Back in 1917, Oxford Word’s Classics “pocket editions” featured a line-drawn portrait of the author, but no other illustration. These days, nearly every edition of Anna Karenina has a picture of a woman on the cover, even if Tolstoy’s bearded face is absent opposite the title page. More often than not it will be a Russian woman, painted by a Russian artist, and while we know this is not Anna, it is as if the limits of our imagination are somehow curbed before we even start reading. The dust-jacket for the new hardback Oxford World’s Classics edition of Anna Karenina reproduces Sir John Everett Millais’ portrait of Louise Jopling. The fact that this is an English painting of an English woman already mitigates against identifying her too closely with Anna, but this particular portrait is an inspired choice for other reasons, as I began to understand when I researched its history. To begin with, it was painted in 1879, just one year after Anna Karenina was first published as a complete novel. And the meticulous notes compiled by Vladimir Nabokov which anchor the events of the narrative between 1872 and 1876 also enable us to infer that the fictional Anna Karenina was about the same age as the real-life Louise Jopling, who was 36 when she sat for Millais. Their very different life paths, meanwhile, throw an interesting light on the theme at the centre of Tolstoy’s novel: the predicament of women.
Louise Jopling was one of the nine children born into the family of a railway contractor in Manchester in 1843. After getting married for the first time in 1861 at the age of 17 to Frank Romer, who was secretary to Baron Nathaniel de Rothschild, she studied painting in Paris, but returned to London at the end of the decade when her husband was fired. By 1874, her first husband (a compulsive gambler) and two of her three children were dead, she had married for the second time, to the watercolour painter Joseph Jopling, exhibited at the Royal Academy, and become a fixture in London’s artistic life. To enjoy any kind of success as a female painter at that time in Victorian Britain was an achievement, but even more remarkable was Louise Jopling’s lifelong campaign to improve women’s rights. She founded a professional art school for women in 1887, was a vigorous supporter of women’s suffrage, won voting rights for women at the Royal Society of Portrait Painters after being elected, fought for women to be able to paint from nude models, and became the first woman member of the Royal Society of British Artists in 1902. None of these doors were open to Anna Karenina as a member of St. Petersburg high society, although we learn in the course of the novel that she has a keen artistic sense, is a discerning reader, writes children’s fiction, and has a serious interest in education. Tolstoy’s wife Sofya similarly was never given the opportunity to fulfil her potential as a writer, photographer, and painter.
Louise Jopling was a beautiful woman, as is immediately apparent from Millais’ portrait. In her memoirs she describes posing for him in a carefully chosen embroidered black gown made in Paris, and consciously donning a charming and typically feminine expression to match. On the third day she came to sit for Millais, however, the two friends chanced to talk about something which made her feel indignant, and she forgot to wear her “designedly beautiful expression”. What was finally fixed in the portrait was a defiant and “rather hard” look, which, as she acknowledges, ultimately endowed her face with greater character. This peculiar combination of beauty and defiance is perhaps what most recalls the character of Anna Karenina, who in Part 5 of the novel confronts social prejudice and hypocrisy head-on by daring to attend the Imperial Opera in the full glare of the high society grandes dames who have rejected her.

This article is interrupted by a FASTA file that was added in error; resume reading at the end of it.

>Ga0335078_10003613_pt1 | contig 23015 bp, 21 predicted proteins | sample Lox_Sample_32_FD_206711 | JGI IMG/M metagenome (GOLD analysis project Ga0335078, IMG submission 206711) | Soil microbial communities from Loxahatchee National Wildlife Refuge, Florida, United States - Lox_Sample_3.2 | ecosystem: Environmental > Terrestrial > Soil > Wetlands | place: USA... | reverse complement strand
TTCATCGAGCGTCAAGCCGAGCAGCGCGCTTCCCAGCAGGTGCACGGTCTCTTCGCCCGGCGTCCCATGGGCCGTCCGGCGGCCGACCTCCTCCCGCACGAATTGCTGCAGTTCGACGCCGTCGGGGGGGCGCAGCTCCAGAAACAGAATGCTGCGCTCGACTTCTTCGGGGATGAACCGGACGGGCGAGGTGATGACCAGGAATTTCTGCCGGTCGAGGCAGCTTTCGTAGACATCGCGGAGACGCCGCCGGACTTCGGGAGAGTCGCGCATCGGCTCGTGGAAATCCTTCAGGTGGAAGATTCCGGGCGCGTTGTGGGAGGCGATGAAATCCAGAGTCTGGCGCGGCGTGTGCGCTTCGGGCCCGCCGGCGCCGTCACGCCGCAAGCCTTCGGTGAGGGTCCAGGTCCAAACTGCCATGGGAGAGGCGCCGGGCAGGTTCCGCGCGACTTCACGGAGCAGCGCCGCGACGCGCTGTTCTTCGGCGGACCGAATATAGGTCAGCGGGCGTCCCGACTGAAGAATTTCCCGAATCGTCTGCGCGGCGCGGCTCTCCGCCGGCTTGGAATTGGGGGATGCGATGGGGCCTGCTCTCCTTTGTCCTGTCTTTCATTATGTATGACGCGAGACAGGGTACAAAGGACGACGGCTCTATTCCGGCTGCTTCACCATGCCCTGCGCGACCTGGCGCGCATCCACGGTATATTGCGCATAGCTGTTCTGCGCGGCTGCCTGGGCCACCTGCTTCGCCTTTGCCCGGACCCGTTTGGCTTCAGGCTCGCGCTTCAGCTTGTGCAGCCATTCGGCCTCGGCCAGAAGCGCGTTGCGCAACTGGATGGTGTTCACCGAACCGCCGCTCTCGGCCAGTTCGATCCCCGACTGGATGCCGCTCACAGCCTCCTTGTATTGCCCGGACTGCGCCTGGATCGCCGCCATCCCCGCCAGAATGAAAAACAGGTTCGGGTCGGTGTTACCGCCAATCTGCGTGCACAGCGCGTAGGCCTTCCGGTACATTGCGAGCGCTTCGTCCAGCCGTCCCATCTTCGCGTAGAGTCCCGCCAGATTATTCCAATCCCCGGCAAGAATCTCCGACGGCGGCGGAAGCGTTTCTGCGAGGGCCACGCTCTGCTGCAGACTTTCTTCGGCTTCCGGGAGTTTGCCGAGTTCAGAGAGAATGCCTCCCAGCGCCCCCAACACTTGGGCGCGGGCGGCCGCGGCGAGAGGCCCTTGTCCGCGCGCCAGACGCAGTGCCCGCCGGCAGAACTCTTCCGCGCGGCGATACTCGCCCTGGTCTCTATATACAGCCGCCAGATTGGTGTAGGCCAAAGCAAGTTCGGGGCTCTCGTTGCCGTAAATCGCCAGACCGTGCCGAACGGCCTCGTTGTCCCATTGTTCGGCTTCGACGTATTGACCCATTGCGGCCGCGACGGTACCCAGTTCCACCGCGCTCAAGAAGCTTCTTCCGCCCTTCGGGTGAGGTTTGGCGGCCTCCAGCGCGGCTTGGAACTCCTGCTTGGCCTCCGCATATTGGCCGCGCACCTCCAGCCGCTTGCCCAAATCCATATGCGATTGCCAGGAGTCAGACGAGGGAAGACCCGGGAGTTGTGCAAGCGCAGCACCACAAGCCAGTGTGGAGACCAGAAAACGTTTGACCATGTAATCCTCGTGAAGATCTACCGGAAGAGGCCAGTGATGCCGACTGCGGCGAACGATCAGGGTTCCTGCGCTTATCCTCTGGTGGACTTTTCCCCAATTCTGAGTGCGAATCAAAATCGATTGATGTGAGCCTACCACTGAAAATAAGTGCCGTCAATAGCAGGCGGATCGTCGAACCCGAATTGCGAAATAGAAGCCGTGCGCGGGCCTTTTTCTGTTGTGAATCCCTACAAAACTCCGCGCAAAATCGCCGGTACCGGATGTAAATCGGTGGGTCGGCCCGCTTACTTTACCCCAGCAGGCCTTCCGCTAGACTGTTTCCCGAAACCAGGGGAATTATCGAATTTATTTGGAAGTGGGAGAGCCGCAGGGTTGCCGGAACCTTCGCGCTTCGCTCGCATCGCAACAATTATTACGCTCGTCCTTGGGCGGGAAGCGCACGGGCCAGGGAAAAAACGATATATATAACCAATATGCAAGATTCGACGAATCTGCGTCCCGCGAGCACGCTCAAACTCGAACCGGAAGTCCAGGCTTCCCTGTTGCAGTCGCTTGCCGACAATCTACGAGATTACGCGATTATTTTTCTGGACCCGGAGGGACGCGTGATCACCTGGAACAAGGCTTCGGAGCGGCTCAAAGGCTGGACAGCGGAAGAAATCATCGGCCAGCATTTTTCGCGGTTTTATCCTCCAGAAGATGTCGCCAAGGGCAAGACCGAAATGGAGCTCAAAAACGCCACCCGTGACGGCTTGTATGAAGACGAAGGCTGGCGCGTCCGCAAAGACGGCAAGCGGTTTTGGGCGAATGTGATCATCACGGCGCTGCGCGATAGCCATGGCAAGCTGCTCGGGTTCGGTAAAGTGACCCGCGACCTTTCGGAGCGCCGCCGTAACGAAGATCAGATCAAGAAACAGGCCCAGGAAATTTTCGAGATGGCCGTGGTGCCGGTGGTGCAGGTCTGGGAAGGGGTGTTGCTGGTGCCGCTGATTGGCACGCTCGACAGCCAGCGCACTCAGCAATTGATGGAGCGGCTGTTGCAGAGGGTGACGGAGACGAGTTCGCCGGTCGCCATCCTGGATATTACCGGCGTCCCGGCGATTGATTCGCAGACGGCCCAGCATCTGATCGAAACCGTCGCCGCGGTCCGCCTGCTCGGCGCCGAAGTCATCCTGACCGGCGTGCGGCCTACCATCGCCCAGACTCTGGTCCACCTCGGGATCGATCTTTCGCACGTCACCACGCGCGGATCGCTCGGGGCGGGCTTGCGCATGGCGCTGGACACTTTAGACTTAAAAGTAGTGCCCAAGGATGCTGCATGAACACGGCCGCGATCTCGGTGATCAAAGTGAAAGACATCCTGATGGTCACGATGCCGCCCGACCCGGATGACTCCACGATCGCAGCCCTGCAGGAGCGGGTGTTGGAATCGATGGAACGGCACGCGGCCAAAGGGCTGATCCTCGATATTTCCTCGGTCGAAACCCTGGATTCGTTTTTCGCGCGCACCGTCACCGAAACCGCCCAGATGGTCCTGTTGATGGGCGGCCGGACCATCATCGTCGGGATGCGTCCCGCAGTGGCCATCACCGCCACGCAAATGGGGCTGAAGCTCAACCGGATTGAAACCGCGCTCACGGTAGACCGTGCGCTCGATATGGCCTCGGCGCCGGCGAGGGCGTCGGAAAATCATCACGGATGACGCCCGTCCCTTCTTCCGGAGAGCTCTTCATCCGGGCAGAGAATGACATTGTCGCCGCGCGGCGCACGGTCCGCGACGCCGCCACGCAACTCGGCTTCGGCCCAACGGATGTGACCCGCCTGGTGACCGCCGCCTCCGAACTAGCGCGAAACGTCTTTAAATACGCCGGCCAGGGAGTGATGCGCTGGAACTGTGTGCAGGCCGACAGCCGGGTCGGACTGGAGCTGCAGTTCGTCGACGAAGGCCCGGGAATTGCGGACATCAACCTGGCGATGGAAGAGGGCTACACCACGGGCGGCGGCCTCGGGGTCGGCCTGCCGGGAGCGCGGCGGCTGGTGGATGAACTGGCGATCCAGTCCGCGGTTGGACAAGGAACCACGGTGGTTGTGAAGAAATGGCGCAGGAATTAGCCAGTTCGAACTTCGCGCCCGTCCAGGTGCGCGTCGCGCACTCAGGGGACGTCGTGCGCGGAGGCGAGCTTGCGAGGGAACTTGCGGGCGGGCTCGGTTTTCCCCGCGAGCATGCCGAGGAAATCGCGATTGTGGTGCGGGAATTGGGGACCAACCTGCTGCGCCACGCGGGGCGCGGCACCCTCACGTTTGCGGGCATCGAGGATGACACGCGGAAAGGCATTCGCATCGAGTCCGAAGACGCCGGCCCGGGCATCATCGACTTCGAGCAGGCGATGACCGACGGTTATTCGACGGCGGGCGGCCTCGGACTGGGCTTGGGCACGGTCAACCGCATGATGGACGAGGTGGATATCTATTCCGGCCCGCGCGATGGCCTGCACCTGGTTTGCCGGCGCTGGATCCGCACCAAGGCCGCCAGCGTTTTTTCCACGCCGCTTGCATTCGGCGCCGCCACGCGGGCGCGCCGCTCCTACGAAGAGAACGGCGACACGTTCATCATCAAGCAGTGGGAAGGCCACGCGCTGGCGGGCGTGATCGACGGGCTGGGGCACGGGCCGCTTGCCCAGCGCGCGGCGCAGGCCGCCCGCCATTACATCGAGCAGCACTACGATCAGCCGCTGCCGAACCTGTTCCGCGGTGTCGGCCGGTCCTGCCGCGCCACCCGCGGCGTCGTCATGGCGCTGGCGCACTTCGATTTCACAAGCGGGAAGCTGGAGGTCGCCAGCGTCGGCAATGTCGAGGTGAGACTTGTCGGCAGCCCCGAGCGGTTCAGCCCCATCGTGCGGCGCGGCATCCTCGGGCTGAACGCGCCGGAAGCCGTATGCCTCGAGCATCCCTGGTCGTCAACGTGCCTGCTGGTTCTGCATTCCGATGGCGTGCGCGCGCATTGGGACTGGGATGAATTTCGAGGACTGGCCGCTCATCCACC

Louise Jopling’s concern with how she is represented in her portrait, as a professional artist in her own right, as a painter’s model, and as a woman, also speaks to Tolstoy’s detailed exploration of the commodification and objectification of women in society and in art (as discussed by Amy Mandelker in her important study Framing Anna Karenina). It is for this reason that we encounter women in a variety of different situations (ranging from the unhappily married Anna, to the betrayed and careworn housewife Dolly, the young bride Kitty, the unmarried companion Varenka, and the former prostitute Marya), and three separate portraits of the heroine, seen from different points of view. Ernest Rhys interestingly compares Anna Karenina to “a woman’s Iliad” in his introduction to the 1914 Everyman’s Library edition of the novel. Another kind of woman’s Iliad could also be woven from the differing stories of some of Tolstoy’s intrepid early translators, amongst them Clara Bell, Isabel Hapgood, Rochelle S. Townsend, Constance Garnett, Louise Maude, Rosemary Edmonds, and Ann Dunnigan, to whom we owe a debt for paving the way.
Untangling recent and still-unfolding events in Ukraine is not a simple task. The western news media has been reasonably successful in acquainting its consumers with events, from the fall of Yanukovich on the back of intensive protests in Kiev, by those angry at his venality and signing a pact with Russia over one with the EU, to the very recent moves by Russia to annex Crimea.
However, as is perhaps inevitable where space is compressed, messages brief and time short, a habit of talking about Ukraine in binaries seems to be prevalent. Superficially helpful, it actually hinders a deeper understanding of the issues at hand – and any potential resolution. Those binaries, encouraged to some extent by the nature of the protests themselves (‘pro-Russian’ or ‘pro-EU/Western’), belie complex and important heterogeneities.